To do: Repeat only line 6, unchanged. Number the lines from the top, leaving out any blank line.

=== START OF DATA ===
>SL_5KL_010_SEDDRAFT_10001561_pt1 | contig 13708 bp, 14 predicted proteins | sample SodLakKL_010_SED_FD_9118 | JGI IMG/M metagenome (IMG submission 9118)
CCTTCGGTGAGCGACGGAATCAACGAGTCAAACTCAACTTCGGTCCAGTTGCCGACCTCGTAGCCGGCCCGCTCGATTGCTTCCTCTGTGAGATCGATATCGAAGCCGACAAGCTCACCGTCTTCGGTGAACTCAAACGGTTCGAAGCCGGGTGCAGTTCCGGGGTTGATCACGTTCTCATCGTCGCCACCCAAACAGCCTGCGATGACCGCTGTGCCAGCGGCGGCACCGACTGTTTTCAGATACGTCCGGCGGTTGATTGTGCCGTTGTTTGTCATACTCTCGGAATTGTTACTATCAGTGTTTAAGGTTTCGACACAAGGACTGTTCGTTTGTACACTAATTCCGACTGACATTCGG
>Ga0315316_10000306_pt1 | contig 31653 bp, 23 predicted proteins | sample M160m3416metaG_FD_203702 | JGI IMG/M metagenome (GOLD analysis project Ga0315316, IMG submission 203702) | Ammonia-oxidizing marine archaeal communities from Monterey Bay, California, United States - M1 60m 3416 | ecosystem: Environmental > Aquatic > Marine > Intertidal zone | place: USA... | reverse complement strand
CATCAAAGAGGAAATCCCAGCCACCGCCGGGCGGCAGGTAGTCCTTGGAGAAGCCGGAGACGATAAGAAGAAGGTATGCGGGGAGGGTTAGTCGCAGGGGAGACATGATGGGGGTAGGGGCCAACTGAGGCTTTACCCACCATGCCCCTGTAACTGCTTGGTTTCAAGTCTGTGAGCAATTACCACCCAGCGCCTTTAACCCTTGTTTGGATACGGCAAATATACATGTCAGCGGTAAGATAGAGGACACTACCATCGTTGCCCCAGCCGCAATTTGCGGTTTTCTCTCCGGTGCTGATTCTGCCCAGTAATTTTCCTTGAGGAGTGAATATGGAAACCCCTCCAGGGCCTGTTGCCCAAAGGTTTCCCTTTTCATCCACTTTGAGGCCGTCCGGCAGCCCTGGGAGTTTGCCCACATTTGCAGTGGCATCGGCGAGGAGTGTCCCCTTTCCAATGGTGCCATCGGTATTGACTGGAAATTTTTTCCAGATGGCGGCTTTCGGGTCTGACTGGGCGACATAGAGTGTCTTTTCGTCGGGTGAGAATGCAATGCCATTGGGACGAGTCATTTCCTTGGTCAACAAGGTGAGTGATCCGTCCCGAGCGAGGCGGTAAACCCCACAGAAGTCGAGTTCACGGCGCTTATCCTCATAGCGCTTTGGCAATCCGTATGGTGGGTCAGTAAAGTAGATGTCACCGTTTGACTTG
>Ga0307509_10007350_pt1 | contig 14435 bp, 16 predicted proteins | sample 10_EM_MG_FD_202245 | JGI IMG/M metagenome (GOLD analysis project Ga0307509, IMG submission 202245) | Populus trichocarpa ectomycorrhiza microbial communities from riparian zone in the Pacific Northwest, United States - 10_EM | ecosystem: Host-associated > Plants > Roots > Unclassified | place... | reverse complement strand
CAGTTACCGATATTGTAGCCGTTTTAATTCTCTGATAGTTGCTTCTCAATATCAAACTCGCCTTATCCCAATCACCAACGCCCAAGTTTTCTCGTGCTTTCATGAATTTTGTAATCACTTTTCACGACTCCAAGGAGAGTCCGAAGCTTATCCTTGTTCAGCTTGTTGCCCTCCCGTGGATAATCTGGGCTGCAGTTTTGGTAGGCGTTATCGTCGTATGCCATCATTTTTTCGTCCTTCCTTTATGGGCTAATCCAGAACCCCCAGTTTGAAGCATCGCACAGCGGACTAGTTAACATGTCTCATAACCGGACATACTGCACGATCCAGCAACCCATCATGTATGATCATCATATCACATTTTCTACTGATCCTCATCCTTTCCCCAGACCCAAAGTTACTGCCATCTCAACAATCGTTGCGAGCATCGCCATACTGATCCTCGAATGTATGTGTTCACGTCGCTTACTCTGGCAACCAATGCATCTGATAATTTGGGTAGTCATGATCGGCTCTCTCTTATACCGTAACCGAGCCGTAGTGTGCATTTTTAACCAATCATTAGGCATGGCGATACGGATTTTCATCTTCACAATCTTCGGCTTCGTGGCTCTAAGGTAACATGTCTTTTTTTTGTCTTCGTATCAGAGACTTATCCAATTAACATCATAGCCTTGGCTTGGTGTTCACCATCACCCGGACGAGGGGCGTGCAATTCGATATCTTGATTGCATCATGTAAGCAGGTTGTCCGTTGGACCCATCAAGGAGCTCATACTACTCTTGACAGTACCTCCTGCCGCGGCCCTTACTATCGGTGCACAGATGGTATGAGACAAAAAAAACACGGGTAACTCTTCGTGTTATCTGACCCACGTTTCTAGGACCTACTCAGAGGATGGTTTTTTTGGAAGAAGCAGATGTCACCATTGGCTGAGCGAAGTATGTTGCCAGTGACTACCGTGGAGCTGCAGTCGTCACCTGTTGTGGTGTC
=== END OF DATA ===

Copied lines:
CAGTTACCGATATTGTAGCCGTTTTAATTCTCTGATAGTTGCTTCTCAATATCAAACTCGCCTTATCCCAATCACCAACGCCCAAGTTTTCTCGTGCTTTCATGAATTTTGTAATCACTTTTCACGACTCCAAGGAGAGTCCGAAGCTTATCCTTGTTCAGCTTGTTGCCCTCCCGTGGATAATCTGGGCTGCAGTTTTGGTAGGCGTTATCGTCGTATGCCATCATTTTTTCGTCCTTCCTTTATGGGCTAATCCAGAACCCCCAGTTTGAAGCATCGCACAGCGGACTAGTTAACATGTCTCATAACCGGACATACTGCACGATCCAGCAACCCATCATGTATGATCATCATATCACATTTTCTACTGATCCTCATCCTTTCCCCAGACCCAAAGTTACTGCCATCTCAACAATCGTTGCGAGCATCGCCATACTGATCCTCGAATGTATGTGTTCACGTCGCTTACTCTGGCAACCAATGCATCTGATAATTTGGGTAGTCATGATCGGCTCTCTCTTATACCGTAACCGAGCCGTAGTGTGCATTTTTAACCAATCATTAGGCATGGCGATACGGATTTTCATCTTCACAATCTTCGGCTTCGTGGCTCTAAGGTAACATGTCTTTTTTTTGTCTTCGTATCAGAGACTTATCCAATTAACATCATAGCCTTGGCTTGGTGTTCACCATCACCCGGACGAGGGGCGTGCAATTCGATATCTTGATTGCATCATGTAAGCAGGTTGTCCGTTGGACCCATCAAGGAGCTCATACTACTCTTGACAGTACCTCCTGCCGCGGCCCTTACTATCGGTGCACAGATGGTATGAGACAAAAAAAACACGGGTAACTCTTCGTGTTATCTGACCCACGTTTCTAGGACCTACTCAGAGGATGGTTTTTTTGGAAGAAGCAGATGTCACCATTGGCTGAGCGAAGTATGTTGCCAGTGACTACCGTGGAGCTGCAGTCGTCACCTGTTGTGGTGTC